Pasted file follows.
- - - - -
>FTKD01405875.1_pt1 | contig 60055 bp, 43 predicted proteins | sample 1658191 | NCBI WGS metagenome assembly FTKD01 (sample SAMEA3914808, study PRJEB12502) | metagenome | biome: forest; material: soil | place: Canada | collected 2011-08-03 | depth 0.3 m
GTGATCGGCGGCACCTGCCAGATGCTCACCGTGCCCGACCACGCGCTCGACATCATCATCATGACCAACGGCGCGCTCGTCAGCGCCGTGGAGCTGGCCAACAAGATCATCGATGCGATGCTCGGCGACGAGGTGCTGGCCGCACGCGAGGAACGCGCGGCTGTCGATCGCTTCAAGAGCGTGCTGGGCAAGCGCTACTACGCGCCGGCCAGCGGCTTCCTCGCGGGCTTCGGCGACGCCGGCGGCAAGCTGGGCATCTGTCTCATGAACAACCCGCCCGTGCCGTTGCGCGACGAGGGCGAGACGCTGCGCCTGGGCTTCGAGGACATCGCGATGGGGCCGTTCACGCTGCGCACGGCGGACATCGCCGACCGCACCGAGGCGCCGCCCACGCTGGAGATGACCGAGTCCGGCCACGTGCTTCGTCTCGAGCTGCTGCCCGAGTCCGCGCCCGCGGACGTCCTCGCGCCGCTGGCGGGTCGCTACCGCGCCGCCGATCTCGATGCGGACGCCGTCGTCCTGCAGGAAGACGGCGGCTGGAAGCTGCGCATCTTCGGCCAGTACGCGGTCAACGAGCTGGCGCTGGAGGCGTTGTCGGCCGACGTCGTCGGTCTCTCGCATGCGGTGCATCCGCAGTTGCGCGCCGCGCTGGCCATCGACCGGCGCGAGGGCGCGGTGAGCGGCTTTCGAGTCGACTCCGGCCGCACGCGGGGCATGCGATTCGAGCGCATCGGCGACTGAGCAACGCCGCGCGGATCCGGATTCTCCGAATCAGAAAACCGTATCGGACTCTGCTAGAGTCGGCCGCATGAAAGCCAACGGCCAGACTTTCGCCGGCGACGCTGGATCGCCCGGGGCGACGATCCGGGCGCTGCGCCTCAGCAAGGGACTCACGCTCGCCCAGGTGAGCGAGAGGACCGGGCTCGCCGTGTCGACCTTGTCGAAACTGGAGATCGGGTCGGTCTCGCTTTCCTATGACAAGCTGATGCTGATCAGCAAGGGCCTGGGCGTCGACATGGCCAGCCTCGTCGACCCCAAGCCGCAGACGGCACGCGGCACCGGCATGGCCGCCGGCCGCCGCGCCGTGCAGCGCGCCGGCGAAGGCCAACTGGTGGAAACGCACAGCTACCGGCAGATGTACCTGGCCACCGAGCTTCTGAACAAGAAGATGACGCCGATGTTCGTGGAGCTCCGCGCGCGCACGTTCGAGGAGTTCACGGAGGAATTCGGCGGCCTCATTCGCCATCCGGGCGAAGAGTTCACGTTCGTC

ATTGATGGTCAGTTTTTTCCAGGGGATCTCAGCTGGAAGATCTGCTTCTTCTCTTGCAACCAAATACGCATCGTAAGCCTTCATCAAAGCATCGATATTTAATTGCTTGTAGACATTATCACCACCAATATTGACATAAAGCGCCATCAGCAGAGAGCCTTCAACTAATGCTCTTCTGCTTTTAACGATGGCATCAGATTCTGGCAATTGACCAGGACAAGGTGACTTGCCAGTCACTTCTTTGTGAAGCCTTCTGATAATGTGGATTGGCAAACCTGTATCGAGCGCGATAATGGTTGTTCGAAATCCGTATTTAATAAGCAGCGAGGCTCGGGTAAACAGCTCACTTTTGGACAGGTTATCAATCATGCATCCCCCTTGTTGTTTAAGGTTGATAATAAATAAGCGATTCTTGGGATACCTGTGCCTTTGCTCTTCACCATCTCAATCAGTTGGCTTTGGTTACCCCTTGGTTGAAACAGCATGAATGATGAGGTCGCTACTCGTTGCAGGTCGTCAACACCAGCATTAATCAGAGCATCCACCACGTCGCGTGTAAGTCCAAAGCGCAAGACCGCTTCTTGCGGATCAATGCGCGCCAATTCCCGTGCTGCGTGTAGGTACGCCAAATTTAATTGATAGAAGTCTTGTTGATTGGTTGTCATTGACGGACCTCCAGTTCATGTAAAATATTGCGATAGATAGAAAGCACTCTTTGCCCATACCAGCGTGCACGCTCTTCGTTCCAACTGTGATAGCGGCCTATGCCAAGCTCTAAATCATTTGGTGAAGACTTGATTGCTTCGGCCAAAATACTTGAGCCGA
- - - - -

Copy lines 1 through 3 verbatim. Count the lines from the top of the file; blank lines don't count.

>FTKD01405875.1_pt1 | contig 60055 bp, 43 predicted proteins | sample 1658191 | NCBI WGS metagenome assembly FTKD01 (sample SAMEA3914808, study PRJEB12502) | metagenome | biome: forest; material: soil | place: Canada | collected 2011-08-03 | depth 0.3 m
GTGATCGGCGGCACCTGCCAGATGCTCACCGTGCCCGACCACGCGCTCGACATCATCATCATGACCAACGGCGCGCTCGTCAGCGCCGTGGAGCTGGCCAACAAGATCATCGATGCGATGCTCGGCGACGAGGTGCTGGCCGCACGCGAGGAACGCGCGGCTGTCGATCGCTTCAAGAGCGTGCTGGGCAAGCGCTACTACGCGCCGGCCAGCGGCTTCCTCGCGGGCTTCGGCGACGCCGGCGGCAAGCTGGGCATCTGTCTCATGAACAACCCGCCCGTGCCGTTGCGCGACGAGGGCGAGACGCTGCGCCTGGGCTTCGAGGACATCGCGATGGGGCCGTTCACGCTGCGCACGGCGGACATCGCCGACCGCACCGAGGCGCCGCCCACGCTGGAGATGACCGAGTCCGGCCACGTGCTTCGTCTCGAGCTGCTGCCCGAGTCCGCGCCCGCGGACGTCCTCGCGCCGCTGGCGGGTCGCTACCGCGCCGCCGATCTCGATGCGGACGCCGTCGTCCTGCAGGAAGACGGCGGCTGGAAGCTGCGCATCTTCGGCCAGTACGCGGTCAACGAGCTGGCGCTGGAGGCGTTGTCGGCCGACGTCGTCGGTCTCTCGCATGCGGTGCATCCGCAGTTGCGCGCCGCGCTGGCCATCGACCGGCGCGAGGGCGCGGTGAGCGGCTTTCGAGTCGACTCCGGCCGCACGCGGGGCATGCGATTCGAGCGCATCGGCGACTGAGCAACGCCGCGCGGATCCGGATTCTCCGAATCAGAAAACCGTATCGGACTCTGCTAGAGTCGGCCGCATGAAAGCCAACGGCCAGACTTTCGCCGGCGACGCTGGATCGCCCGGGGCGACGATCCGGGCGCTGCGCCTCAGCAAGGGACTCACGCTCGCCCAGGTGAGCGAGAGGACCGGGCTCGCCGTGTCGACCTTGTCGAAACTGGAGATCGGGTCGGTCTCGCTTTCCTATGACAAGCTGATGCTGATCAGCAAGGGCCTGGGCGTCGACATGGCCAGCCTCGTCGACCCCAAGCCGCAGACGGCACGCGGCACCGGCATGGCCGCCGGCCGCCGCGCCGTGCAGCGCGCCGGCGAAGGCCAACTGGTGGAAACGCACAGCTACCGGCAGATGTACCTGGCCACCGAGCTTCTGAACAAGAAGATGACGCCGATGTTCGTGGAGCTCCGCGCGCGCACGTTCGAGGAGTTCACGGAGGAATTCGGCGGCCTCATTCGCCATCCGGGCGAAGAGTTCACGTTCGTC

ATTGATGGTCAGTTTTTTCCAGGGGATCTCAGCTGGAAGATCTGCTTCTTCTCTTGCAACCAAATACGCATCGTAAGCCTTCATCAAAGCATCGATATTTAATTGCTTGTAGACATTATCACCACCAATATTGACATAAAGCGCCATCAGCAGAGAGCCTTCAACTAATGCTCTTCTGCTTTTAACGATGGCATCAGATTCTGGCAATTGACCAGGACAAGGTGACTTGCCAGTCACTTCTTTGTGAAGCCTTCTGATAATGTGGATTGGCAAACCTGTATCGAGCGCGATAATGGTTGTTCGAAATCCGTATTTAATAAGCAGCGAGGCTCGGGTAAACAGCTCACTTTTGGACAGGTTATCAATCATGCATCCCCCTTGTTGTTTAAGGTTGATAATAAATAAGCGATTCTTGGGATACCTGTGCCTTTGCTCTTCACCATCTCAATCAGTTGGCTTTGGTTACCCCTTGGTTGAAACAGCATGAATGATGAGGTCGCTACTCGTTGCAGGTCGTCAACACCAGCATTAATCAGAGCATCCACCACGTCGCGTGTAAGTCCAAAGCGCAAGACCGCTTCTTGCGGATCAATGCGCGCCAATTCCCGTGCTGCGTGTAGGTACGCCAAATTTAATTGATAGAAGTCTTGTTGATTGGTTGTCATTGACGGACCTCCAGTTCATGTAAAATATTGCGATAGATAGAAAGCACTCTTTGCCCATACCAGCGTGCACGCTCTTCGTTCCAACTGTGATAGCGGCCTATGCCAAGCTCTAAATCATTTGGTGAAGACTTGATTGCTTCGGCCAAAATACTTGAGCCGA